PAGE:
Oct 17, 2020
Race into NASCARs championship round begins at Kansas
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Not much has changed through NASCAR’s first two rounds of playoffs: Kevin Harvick and Denny Hamlin are still favored to race for the championship and the other two contenders are a crapshoot.
At stake are four slots in the winner-take-all Nov. 8 finale at Phoenix Raceway and no obvious indicators on who will be challenging Harvick and Hamlin. The two have combined for 16 wins in 32 races this season and have hoarded enough points that it would likely take some sort of sudden collapse to keep the favorites from advancing to the finale.
Harvick, the points leader, had a mediocre second round but doesn’t seem too concerned about these next three races.
“I think these racetracks are right up our alley, especially the first two,” Harvick said.
Hamlin has won NASCAR’s last two visits to Kansas, a turnaround after several so-so races. He’s the betting favorite to win Sunday and believes his Joe Gibbs Racing team has a strong database for winning three consecutive races.
It would certainly give Hamlin a head-start on championship preparations.
“We could go the next two weeks and really shift our focus from Texas and Martinsville to putting all of our resources towards Phoenix,” Hamlin said. “That would certainly be a benefit for whoever locks in right off the bat.”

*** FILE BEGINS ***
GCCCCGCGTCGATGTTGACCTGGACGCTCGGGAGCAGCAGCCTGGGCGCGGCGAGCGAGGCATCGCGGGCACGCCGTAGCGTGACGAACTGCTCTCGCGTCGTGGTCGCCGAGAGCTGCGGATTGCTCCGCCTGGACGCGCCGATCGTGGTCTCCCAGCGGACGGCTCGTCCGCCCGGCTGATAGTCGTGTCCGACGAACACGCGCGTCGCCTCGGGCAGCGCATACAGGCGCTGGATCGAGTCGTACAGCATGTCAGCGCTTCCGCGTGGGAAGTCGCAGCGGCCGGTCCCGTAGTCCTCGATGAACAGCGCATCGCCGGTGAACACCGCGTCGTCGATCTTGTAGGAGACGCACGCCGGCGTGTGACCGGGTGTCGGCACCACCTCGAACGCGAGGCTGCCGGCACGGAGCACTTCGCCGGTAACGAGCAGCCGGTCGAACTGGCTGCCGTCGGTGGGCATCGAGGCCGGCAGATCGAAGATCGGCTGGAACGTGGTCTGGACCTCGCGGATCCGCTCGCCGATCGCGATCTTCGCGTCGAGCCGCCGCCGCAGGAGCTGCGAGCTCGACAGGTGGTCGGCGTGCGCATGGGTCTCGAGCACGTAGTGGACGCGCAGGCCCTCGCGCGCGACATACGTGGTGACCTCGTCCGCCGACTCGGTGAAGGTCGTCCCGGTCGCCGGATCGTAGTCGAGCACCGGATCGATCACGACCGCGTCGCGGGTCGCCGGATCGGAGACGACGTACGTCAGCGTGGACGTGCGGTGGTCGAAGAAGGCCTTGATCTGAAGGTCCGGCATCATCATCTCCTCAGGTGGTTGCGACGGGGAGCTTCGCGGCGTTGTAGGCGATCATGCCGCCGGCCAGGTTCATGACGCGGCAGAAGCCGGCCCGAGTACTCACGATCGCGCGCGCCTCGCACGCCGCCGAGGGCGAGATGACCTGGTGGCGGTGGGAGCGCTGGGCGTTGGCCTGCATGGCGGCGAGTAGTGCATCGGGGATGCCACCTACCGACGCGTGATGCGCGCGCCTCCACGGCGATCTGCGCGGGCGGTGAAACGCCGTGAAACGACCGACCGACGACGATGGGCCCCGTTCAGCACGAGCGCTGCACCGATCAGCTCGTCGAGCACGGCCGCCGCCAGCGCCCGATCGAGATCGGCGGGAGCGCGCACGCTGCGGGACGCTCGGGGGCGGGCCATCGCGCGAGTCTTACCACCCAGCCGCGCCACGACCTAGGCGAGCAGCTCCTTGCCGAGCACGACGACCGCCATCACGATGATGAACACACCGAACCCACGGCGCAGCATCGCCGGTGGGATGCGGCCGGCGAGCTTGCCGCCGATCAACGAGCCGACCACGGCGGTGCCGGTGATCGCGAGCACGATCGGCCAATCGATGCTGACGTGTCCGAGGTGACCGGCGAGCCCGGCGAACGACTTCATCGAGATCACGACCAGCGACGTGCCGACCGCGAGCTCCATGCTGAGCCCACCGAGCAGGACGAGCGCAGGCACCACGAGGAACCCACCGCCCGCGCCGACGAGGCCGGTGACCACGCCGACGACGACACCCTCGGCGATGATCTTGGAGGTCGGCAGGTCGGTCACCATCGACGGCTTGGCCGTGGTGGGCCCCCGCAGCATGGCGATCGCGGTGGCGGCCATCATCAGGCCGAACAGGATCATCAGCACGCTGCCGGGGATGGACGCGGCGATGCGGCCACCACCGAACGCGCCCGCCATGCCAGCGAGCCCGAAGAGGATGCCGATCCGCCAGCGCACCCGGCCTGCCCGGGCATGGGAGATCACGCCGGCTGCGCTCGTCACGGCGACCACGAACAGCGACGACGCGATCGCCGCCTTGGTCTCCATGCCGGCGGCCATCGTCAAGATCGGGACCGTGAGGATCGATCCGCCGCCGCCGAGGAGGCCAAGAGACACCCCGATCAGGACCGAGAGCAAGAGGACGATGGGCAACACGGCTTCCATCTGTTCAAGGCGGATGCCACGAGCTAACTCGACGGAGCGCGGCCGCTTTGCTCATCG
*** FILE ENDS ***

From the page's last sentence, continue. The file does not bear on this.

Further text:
The other six playoff drivers can earn an automatic berth in the finale by winning but otherwise have a tense stretch of three races ahead.
With four wins this season, including one in the first round of the playoffs, Keselowski has been the only driver close to competing with Harvick and Hamlin. He won the 2012 title under a different format and has never raced for the championship since the elimination rounds debuted in 2014.
“I think there are three or four drivers competing for the final two spots,” he said. “We’re all very similar. It’s probably going to come down to the wire at Martinsville.”
This is the fourth consecutive year Elliott has advanced into the semifinals and he’s again trying to advance to the finale. Earlier visits this season to Kansas and Texas were disappointing and Elliott knows he’s got to be steady to make it to Phoenix.
“We’re not going to try to reinvent the wheel. We don’t want to get too far off the beaten path,” Elliott said. “I feel like for us, when we’ve been at our best and as a team, myself included, performing at the level that we’re all capable of doing, I feel like we’ve contended with the best of the series this year.”